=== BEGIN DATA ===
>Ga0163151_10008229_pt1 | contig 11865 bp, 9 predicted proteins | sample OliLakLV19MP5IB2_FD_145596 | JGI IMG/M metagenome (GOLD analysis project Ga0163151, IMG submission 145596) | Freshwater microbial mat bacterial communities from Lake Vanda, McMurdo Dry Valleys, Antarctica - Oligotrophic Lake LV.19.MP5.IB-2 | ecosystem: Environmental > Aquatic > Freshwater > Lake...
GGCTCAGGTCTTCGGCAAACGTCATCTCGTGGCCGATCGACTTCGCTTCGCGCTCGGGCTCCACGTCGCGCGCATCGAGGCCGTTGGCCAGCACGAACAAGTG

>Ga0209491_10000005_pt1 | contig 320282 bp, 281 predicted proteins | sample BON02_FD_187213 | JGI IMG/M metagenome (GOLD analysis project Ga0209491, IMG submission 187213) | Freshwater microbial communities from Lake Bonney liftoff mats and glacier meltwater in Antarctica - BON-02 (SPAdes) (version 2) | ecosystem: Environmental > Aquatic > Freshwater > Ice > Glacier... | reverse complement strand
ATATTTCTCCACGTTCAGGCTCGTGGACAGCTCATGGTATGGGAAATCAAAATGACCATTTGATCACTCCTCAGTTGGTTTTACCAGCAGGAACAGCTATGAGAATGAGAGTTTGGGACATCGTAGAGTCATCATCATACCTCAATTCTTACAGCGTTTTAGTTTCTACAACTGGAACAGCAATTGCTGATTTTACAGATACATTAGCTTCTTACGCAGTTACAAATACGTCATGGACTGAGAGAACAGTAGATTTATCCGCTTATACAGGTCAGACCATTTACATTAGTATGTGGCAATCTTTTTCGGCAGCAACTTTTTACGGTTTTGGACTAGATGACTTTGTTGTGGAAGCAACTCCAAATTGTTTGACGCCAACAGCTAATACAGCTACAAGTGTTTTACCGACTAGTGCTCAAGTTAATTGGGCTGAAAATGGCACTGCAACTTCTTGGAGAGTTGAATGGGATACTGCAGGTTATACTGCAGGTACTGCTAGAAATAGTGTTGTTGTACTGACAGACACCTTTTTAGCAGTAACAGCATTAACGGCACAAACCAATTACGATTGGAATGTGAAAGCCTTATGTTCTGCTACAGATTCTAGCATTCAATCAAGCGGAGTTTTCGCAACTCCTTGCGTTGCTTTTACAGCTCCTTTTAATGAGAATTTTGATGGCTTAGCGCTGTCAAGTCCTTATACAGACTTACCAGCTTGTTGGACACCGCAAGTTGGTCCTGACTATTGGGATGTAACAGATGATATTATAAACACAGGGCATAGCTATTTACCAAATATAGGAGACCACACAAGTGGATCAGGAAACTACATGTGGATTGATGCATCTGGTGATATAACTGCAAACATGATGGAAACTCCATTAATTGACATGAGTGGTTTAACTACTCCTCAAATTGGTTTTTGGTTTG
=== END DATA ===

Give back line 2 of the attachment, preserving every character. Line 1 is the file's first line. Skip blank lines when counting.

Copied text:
GGCTCAGGTCTTCGGCAAACGTCATCTCGTGGCCGATCGACTTCGCTTCGCGCTCGGGCTCCACGTCGCGCGCATCGAGGCCGTTGGCCAGCACGAACAAGTG